Red light cameras. You know, I don’t really mean to run through the red light. However, the intersection is so large, and the yellow light is so short! The end result—click. There is the ticket in the mail. Surely this is the highest form of injustice, that someone (or something) is watching me, making sure I keep the written laws of my society.
But honestly, I am glad we have traffic lights. My commute to work would be much more difficult without them. I am really glad we have laws that bring a measure of order and function to our society. The law is a great thing for the law-keeper. It is more difficult for the one who is set on being a law-breaker. And that’s the problem—we all break the law.
The book of Romans has been called the greatest legal document in the history of mankind. It explains the function of the law in a way that highlights our need for the gospel. But to understand Romans chapter seven, we first need to review the first six chapters:
- Chapters 1-3 — every human being, without exception, is guilty before God and needs to be made right with Him.
- Chapter 4 — the only way to be justified and have our sins forgiven is by faith in the work of Christ.
- Chapter 5 — reveals the greater power of the grace of God in our lives: where sin abounded, grace did much more abound; when sin increased, grace increased all the more. Because of sin, death reigned, but now because of grace, life reigns.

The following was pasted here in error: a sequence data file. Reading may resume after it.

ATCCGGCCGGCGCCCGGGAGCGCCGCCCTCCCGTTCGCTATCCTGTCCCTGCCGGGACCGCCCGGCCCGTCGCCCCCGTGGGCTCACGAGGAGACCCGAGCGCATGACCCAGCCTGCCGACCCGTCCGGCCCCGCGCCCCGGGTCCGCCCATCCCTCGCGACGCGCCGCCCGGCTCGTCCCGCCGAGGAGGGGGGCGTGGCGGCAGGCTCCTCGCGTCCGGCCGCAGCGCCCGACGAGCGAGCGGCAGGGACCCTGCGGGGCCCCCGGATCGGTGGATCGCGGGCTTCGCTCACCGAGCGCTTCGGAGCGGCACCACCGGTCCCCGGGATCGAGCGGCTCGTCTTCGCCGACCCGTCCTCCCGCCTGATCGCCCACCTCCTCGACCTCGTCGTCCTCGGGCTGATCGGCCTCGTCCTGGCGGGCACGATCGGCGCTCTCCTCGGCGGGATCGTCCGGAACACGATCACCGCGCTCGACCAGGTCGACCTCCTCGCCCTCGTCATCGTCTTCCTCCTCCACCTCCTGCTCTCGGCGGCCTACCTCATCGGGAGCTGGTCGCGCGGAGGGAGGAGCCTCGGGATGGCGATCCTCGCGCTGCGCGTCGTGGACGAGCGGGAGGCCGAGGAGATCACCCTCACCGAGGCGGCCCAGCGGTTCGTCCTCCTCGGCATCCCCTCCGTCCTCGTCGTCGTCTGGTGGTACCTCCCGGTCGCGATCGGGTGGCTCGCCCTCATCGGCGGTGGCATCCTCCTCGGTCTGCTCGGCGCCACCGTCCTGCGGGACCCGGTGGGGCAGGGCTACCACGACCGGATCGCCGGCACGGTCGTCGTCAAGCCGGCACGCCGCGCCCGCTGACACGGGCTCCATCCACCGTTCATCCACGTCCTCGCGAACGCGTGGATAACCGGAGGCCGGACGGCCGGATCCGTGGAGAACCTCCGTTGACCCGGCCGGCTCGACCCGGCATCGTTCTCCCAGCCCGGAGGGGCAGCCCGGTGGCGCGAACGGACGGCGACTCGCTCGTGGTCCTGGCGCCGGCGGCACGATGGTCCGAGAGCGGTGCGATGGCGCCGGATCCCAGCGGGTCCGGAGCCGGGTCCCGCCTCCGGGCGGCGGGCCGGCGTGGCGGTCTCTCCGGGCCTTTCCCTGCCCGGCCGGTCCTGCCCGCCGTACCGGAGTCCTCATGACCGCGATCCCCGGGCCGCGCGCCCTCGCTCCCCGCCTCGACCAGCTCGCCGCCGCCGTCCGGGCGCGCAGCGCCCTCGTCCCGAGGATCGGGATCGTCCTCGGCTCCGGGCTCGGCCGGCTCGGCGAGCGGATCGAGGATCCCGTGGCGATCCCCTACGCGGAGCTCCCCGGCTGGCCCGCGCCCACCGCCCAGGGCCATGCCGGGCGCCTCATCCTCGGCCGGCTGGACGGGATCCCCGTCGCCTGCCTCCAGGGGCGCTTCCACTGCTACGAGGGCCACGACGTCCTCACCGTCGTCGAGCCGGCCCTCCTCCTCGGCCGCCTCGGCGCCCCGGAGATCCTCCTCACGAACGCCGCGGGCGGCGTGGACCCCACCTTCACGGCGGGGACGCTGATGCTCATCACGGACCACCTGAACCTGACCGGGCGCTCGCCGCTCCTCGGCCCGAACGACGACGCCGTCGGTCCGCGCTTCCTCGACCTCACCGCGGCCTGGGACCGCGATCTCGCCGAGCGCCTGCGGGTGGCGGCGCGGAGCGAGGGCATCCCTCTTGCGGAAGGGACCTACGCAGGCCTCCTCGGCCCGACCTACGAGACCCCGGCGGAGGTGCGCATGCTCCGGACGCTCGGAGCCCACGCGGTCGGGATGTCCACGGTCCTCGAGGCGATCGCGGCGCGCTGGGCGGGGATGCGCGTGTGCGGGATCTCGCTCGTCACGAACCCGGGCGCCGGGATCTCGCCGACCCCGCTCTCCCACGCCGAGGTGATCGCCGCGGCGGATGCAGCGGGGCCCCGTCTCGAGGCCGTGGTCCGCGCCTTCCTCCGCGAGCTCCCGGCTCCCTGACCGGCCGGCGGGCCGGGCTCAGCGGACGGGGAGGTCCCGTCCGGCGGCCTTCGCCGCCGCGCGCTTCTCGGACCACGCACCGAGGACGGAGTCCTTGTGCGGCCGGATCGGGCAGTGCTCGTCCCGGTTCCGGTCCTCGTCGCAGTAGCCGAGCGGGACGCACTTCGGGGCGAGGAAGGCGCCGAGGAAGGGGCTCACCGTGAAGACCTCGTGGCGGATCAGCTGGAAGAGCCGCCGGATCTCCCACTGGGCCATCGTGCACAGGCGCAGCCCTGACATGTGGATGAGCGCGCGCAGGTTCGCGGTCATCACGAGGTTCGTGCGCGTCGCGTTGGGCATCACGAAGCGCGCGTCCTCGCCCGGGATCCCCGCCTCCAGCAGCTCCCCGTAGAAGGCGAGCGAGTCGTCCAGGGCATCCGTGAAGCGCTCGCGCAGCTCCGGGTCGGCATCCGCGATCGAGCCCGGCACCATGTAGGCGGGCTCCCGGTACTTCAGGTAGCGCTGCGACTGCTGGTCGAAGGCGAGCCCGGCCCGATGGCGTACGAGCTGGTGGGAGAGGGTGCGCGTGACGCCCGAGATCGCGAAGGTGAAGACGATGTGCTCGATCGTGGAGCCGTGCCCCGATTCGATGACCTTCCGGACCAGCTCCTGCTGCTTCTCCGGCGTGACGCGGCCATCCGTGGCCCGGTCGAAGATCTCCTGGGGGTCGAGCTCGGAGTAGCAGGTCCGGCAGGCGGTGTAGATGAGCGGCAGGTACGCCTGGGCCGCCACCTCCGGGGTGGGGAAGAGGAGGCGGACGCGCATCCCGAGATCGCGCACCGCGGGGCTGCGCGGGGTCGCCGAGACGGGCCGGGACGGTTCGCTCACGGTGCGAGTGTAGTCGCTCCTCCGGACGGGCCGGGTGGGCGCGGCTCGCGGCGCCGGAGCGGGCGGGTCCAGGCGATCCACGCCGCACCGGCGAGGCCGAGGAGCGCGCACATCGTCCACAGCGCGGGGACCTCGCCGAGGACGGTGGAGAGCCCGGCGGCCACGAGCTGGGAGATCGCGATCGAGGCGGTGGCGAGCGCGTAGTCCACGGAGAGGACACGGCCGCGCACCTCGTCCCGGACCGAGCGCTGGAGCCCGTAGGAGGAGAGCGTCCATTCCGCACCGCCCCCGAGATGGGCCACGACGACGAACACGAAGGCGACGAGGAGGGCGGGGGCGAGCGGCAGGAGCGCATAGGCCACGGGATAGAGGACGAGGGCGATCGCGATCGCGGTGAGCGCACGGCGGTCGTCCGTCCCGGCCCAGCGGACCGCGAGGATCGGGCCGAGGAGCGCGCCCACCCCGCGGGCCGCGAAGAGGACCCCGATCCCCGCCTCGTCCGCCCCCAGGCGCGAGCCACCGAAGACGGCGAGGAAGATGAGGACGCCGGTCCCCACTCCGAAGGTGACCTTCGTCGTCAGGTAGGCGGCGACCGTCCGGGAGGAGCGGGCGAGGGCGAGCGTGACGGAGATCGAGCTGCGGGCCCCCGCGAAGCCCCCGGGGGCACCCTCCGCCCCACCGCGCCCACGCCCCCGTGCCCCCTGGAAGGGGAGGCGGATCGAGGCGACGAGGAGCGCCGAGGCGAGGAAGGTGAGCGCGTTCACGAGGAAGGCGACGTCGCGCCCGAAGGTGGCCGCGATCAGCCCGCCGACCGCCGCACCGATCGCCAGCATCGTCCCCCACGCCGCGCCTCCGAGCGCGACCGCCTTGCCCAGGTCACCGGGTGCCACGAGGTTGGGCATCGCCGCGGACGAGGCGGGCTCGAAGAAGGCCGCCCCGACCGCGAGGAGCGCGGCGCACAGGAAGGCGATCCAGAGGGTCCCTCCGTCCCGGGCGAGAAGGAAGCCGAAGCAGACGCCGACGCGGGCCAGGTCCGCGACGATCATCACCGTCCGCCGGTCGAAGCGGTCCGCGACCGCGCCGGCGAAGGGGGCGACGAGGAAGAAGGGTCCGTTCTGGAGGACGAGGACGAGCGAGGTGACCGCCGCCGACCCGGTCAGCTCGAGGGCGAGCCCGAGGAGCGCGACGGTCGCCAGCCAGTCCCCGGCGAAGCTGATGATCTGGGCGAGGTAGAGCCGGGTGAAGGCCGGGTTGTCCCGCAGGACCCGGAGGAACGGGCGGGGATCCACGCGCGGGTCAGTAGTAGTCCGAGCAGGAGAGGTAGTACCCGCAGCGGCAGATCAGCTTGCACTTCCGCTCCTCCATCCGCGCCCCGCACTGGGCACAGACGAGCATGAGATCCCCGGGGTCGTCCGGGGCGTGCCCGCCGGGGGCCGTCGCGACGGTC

- Chapter 6 — just as Jesus was raised from the dead and death has no power over him, we were buried with him and then raised with him to newness of life. Sin’s power over us is broken, so we must not let sin have power over our lives.
There is great freedom in being “dead”. In chapter seven, Paul shows us a dead man is no longer bound to the condemning power of the law. We used to be controlled by the sinful nature, and we bore fruit unto death. Now we are joined to Christ, and we bear fruit unto life.
Some mistakenly read this chapter as saying, “I want to do good, but I can’t” or “I don’t want to do evil, but I can’t help it.” But Paul is not saying that we have two natures fighting one another. Rather, he is saying that we were once “in Adam” and hopelessly bound in our sin; and now we are “in Christ” and set free from this bondage.
Nothing good lived in my “in Adam” self. But because of grace I died and was raised to my new position of “in Christ”. Now there is freedom, life and no condemnation in Christ Jesus (see Romans 8:1-2).
Because Christ died and rose again, I died, and I am now alive like never before. Grace and life now define my life. I am free to do what is right and have unhindered fellowship with the God who made me. I am dead to sin, and I am loving it!